Andrea Yocom’s interest in the sciences crystalized at a summer engineering camp in her native state of Colorado. After earning a bachelor’s degree in engineering physics, she was drawn to the University of Oregon by the faculty members she met and the stellar materials research facilities she saw during a visit to the Center for Advanced Materials Characterization in Oregon known as CAMCOR, the UO’s high-tech extension service.
“I saw more equipment than smaller universities had and more equipment in one place than larger universities had,” Yocom recalls. “I was definitely impressed.”
Now a graduate student in physics, Yocom is focused on optics and materials science. She works with a research group developing more absorbent polymer solar cells. And as the recipient of a National Science Foundation Graduate Research Fellowship, she receives $30,000 annually to achieve her research goals.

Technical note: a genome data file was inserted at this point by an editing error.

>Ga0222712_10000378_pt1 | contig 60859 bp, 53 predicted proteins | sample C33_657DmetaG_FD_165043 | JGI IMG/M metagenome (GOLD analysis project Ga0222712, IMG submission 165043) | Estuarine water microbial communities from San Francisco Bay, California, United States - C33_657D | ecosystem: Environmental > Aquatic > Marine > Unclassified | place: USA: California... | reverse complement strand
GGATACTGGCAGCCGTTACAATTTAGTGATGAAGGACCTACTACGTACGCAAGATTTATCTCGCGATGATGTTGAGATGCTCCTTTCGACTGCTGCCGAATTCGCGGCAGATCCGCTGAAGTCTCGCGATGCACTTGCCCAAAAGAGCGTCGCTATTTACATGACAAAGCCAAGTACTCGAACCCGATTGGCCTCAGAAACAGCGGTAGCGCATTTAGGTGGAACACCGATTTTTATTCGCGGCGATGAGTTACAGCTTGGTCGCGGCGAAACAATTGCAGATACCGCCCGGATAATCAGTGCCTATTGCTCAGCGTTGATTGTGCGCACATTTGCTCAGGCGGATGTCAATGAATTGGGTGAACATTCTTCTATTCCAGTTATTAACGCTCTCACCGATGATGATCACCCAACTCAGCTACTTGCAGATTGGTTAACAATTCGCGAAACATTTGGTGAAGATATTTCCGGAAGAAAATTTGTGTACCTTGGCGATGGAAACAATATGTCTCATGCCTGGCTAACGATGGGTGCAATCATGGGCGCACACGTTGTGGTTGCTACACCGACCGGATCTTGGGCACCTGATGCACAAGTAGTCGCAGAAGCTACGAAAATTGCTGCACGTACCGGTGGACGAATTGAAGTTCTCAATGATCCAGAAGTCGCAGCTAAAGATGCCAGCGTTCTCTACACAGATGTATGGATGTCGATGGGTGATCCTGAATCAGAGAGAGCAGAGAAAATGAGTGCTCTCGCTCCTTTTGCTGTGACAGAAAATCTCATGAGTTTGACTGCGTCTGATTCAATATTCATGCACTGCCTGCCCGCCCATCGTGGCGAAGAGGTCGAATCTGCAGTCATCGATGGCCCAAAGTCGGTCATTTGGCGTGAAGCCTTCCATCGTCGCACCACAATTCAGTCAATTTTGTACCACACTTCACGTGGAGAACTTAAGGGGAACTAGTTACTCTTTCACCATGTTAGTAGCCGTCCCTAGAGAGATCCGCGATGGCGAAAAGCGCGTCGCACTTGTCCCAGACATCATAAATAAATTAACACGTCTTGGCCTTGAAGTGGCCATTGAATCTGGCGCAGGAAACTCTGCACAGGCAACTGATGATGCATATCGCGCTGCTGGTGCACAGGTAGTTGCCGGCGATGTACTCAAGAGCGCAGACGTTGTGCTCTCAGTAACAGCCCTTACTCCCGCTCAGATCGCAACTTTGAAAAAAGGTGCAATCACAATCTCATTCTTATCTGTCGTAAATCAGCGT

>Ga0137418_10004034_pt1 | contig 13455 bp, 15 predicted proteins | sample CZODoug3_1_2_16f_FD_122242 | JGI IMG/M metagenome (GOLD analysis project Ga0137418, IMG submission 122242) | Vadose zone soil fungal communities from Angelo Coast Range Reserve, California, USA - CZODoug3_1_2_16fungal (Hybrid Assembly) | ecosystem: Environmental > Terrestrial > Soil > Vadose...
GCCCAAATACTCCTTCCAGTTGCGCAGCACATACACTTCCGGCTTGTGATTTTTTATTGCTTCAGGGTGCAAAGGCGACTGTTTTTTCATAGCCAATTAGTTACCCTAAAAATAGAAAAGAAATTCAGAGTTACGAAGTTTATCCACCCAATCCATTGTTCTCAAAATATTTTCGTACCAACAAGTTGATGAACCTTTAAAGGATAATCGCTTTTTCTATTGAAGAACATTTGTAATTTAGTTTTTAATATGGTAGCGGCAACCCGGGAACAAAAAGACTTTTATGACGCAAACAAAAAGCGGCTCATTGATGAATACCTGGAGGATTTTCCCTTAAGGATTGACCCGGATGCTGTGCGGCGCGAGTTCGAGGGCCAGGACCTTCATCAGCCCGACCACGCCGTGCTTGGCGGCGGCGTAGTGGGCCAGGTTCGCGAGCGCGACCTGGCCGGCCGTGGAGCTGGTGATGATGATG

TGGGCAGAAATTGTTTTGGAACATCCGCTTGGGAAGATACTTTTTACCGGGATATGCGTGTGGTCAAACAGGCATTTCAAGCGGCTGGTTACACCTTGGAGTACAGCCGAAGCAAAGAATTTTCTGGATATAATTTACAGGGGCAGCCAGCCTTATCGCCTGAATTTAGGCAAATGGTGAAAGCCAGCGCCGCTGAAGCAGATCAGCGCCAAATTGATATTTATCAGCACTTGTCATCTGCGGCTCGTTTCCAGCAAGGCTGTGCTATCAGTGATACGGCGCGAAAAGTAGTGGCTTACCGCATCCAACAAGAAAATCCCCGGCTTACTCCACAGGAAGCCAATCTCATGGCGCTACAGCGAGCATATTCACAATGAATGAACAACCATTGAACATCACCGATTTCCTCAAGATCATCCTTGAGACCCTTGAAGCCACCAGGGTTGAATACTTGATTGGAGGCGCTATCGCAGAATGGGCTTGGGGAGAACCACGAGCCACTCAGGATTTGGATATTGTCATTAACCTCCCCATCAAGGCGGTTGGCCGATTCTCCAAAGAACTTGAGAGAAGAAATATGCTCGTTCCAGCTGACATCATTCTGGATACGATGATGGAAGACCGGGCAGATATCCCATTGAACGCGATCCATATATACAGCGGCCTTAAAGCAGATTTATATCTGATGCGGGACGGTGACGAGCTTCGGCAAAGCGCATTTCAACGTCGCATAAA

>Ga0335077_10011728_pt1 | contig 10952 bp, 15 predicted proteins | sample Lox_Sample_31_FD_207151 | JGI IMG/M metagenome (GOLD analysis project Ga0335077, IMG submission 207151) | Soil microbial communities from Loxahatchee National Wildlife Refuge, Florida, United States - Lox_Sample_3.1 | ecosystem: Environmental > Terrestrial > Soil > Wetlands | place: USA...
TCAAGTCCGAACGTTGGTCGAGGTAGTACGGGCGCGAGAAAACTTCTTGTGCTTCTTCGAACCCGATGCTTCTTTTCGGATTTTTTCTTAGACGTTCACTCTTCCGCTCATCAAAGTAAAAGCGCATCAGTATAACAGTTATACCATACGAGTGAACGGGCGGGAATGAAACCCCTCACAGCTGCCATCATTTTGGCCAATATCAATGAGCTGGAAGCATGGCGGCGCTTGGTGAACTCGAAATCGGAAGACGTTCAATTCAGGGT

There are thirteen NSF graduate fellows at the UO—six of them newly chosen in 2012—whose burgeoning research careers are being generously supported by the NSF. Their interests range from microbes to bush monkey flowers, and like Yocom, many of them have wanted to be scientists for as long as they can remember. The program recognizes and supports outstanding graduate students in NSF-supported science, technology, engineering, and mathematics disciplines who are pursuing research-based master’s degrees or doctorates.
Yocom credits her mentor and advisor, Miriam Deutsch, an associate professor of physics, with providing her the guidance and support she needed to earn an NSF fellowship.
NSF fellows have gone on to earn Nobel Prizes and reach other notable heights. Past fellows include U.S. Secretary of Energy Steven Chu, Google founder Sergey Brin, and Steven Levitt, coauthor of the book Freakonomics (2005).